Tag Archives: Historic Lebanon

My iPod Has Issues – It Has Been a Busy Day

11 Oct

It has been a busy day. It all started with a Historic Lebanon meeting at 7:30. Then, I went to work and prepared for my 9:30 class. After a quick lunch, it was time for my 12:30 class. At that point, I spent time at the copy machine making tests. That involves pushing more buttons than they push in a NASA control room.

I left campus and went to the bank. There were deposits to make. Then, it was to a meeting about city council issues. When that meeting was over, I drove to a meeting of the James E. Ward Agriculture and Community Center Management Committee. Yep, that is a along name. A lot of government committees have long names.

At that point, I went back to campus to finish making copies of tests. Of course, that involved pushing a bunch of buttons. On a mission to find copy paper, I ran into a couple of the other history professors and talked to them for a bit.

After all of that, I made it home to have a dinner of cold pizza. To wind down, I decided to have a little bourbon and see what is going on inside the mind of my iPod.

“Chain of Fools” by Aretha Franklin

“Keep A Knockin'” by Little Richard

“Changes” by David Bowie

“You Could Be Mine” by Guns N’ Roses

“Sleeping Bag” by ZZ Top

“Standing in the Safety Zone” by The Fairfield Four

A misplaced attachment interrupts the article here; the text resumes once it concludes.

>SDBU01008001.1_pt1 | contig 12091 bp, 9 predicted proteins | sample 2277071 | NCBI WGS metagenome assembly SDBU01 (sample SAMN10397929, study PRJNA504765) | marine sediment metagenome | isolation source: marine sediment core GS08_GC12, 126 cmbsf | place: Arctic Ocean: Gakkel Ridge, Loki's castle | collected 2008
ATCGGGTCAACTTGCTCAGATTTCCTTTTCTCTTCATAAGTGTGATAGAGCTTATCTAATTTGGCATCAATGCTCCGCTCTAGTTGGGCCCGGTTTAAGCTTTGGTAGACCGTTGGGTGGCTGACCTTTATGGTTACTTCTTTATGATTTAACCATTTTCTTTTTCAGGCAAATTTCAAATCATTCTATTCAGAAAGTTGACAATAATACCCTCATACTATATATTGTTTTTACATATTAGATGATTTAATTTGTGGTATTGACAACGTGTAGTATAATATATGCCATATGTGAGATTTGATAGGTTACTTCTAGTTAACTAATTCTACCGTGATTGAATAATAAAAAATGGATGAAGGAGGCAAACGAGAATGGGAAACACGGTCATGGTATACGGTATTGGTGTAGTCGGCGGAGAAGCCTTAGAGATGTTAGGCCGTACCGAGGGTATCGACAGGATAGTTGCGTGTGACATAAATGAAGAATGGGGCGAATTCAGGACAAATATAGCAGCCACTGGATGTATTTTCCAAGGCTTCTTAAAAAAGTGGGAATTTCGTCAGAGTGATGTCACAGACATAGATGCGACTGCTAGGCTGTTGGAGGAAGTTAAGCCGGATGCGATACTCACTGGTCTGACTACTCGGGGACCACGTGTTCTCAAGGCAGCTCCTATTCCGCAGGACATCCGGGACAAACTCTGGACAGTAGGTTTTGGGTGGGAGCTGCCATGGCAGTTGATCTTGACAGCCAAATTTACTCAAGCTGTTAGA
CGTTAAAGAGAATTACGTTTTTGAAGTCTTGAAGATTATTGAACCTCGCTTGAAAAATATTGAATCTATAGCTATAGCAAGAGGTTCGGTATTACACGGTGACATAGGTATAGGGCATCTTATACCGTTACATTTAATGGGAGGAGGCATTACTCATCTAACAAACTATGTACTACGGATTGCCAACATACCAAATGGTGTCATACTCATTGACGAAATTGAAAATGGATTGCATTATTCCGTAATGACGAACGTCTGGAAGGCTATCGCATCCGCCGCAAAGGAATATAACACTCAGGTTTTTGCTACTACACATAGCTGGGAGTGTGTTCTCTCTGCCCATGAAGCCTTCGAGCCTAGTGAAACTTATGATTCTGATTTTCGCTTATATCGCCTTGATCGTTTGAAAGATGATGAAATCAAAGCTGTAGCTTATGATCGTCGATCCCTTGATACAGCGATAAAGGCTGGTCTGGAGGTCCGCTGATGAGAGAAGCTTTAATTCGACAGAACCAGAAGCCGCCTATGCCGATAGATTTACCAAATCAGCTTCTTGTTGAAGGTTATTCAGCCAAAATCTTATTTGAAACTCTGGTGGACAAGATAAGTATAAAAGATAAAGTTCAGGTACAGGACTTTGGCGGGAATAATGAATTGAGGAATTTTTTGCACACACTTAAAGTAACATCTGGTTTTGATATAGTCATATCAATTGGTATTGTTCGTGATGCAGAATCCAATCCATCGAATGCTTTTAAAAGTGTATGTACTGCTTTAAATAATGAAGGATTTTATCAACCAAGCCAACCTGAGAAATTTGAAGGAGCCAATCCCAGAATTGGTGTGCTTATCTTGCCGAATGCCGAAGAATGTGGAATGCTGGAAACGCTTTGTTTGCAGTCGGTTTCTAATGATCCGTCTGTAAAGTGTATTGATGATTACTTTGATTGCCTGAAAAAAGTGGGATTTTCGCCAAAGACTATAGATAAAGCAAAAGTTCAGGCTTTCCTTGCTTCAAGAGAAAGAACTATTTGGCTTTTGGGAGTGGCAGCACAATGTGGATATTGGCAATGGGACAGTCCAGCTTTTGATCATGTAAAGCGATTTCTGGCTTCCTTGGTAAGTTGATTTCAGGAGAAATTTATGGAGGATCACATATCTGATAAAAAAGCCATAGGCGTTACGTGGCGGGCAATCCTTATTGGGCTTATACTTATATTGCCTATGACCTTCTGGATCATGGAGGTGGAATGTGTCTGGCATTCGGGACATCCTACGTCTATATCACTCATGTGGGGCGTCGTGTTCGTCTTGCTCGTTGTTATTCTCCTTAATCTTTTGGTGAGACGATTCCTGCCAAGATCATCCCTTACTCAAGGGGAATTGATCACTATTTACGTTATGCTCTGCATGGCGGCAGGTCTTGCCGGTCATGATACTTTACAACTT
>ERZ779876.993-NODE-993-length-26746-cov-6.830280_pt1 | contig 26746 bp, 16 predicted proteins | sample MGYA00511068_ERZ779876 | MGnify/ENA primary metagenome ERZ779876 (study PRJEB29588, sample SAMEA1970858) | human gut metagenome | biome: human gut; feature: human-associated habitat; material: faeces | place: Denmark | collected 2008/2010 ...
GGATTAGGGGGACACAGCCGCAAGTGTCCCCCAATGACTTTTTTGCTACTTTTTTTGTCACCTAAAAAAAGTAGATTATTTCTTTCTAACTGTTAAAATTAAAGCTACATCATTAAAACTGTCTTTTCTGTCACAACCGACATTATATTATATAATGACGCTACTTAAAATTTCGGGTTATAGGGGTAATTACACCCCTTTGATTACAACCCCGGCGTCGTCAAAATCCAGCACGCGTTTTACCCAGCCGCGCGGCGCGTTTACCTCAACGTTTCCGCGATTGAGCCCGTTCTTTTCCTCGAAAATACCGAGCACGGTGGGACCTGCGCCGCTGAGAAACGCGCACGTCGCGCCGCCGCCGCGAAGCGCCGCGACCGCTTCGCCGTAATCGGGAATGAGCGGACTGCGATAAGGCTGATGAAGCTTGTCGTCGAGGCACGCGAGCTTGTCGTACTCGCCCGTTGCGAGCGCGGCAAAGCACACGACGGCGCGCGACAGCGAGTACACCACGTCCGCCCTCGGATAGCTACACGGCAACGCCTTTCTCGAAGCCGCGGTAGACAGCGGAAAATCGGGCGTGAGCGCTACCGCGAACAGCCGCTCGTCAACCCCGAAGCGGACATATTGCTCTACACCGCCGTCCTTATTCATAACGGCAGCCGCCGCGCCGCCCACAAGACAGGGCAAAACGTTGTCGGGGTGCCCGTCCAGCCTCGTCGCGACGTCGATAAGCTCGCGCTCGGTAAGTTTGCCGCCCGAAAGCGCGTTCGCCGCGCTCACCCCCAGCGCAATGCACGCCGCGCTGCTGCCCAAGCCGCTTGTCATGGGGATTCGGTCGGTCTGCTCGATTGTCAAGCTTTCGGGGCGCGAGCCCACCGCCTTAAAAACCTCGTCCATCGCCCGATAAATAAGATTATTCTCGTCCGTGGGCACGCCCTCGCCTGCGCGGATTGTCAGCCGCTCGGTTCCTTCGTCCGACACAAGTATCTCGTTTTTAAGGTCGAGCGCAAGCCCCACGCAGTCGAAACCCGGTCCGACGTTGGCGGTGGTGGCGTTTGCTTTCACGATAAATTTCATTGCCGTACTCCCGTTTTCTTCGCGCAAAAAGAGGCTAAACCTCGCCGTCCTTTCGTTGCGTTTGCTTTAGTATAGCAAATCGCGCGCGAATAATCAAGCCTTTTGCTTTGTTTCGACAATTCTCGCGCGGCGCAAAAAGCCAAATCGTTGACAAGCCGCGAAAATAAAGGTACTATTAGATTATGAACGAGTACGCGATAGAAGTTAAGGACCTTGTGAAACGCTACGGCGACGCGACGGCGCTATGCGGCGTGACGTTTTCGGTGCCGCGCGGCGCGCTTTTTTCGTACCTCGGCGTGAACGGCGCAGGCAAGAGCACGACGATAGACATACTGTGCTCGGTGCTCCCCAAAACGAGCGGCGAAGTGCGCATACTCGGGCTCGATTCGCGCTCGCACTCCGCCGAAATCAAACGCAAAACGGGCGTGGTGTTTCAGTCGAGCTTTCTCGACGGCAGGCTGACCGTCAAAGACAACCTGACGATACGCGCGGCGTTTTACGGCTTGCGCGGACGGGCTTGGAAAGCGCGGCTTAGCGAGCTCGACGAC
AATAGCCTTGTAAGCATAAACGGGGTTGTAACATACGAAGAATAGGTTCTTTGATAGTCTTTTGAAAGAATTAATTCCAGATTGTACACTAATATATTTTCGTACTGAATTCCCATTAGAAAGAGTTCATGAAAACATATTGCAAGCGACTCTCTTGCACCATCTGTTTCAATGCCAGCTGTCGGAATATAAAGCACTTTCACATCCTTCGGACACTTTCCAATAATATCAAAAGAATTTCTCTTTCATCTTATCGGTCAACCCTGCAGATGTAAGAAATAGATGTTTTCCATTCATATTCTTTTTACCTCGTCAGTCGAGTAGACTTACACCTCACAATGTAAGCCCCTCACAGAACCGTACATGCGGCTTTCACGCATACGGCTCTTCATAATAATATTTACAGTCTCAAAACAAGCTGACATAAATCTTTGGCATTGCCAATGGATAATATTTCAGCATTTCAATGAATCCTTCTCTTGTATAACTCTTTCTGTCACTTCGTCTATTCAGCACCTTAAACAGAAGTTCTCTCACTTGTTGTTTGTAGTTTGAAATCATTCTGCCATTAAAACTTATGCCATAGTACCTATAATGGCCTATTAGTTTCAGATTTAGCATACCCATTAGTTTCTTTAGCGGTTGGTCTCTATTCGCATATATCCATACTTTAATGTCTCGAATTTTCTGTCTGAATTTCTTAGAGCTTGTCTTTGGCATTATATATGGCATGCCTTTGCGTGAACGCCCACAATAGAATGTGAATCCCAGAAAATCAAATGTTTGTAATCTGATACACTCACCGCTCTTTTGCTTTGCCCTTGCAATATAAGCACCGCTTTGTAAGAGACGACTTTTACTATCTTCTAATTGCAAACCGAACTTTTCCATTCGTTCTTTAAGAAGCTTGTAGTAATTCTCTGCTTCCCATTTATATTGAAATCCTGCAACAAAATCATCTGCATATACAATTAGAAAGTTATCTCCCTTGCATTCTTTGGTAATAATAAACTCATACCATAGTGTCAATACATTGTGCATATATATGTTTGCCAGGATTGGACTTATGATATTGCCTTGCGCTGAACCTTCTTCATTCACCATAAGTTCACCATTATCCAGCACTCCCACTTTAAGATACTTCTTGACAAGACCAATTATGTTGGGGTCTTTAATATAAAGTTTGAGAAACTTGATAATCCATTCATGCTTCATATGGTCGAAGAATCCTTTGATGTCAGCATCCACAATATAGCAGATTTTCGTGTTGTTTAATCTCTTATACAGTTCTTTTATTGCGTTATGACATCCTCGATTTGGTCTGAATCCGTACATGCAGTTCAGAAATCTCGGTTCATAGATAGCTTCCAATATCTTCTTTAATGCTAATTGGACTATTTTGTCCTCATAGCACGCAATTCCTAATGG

“Tombstone Blues” by Bob Dylan

“Lady Marmalade” by Labelle

“I Just Can’t Help Believing” by B.J. Thomas

“No Better for You” by Gay Crosse and the Good Humor Six

“Bye Bye Love” by The Everly Brothers

“Westbound and Down” by Jerry Reed

“Honey” by Bobby Goldsboro

“Next to Me” by Clyde McPhatter

“We Will Rock You” by Queen

“Bring It On Home to Me” by Sam Cooke

“Help Me” by Joni Mitchell

“Ain’t That a Shame” by Fats Domino

“Baby Please Don’t Go” by Van Morrison

“I Got You Babe” by Sonny and Cher

 

 

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The Amazing Journey of an Almost Forgotten Fountain

9 Oct

In 1925, the Margaret Gaston Chapter of the Daughters of the American Revolution donated a fountain to honor the pioneers who settled our city. The fountain was placed in the northwest corner of the square where, at one time, people gathered to collect water. From its day of dedication, the fountain has had an interesting journey. Yes, it has been on the move.

The fountain remained in place for a couple of decades. I can imagine people in the 1930s gathering around it and discussing the hard economic times. They could have walked by while talking about the new president Franklin Roosevelt and wondering if he could do anything about it. During World War II, it was probably a backdrop for gatherings to sell war bonds or to see sons off to fight. It definitely survived the Tennessee Maneuvers, which were headquartered in our town. I wonder how close it came to being knocked down by a tank.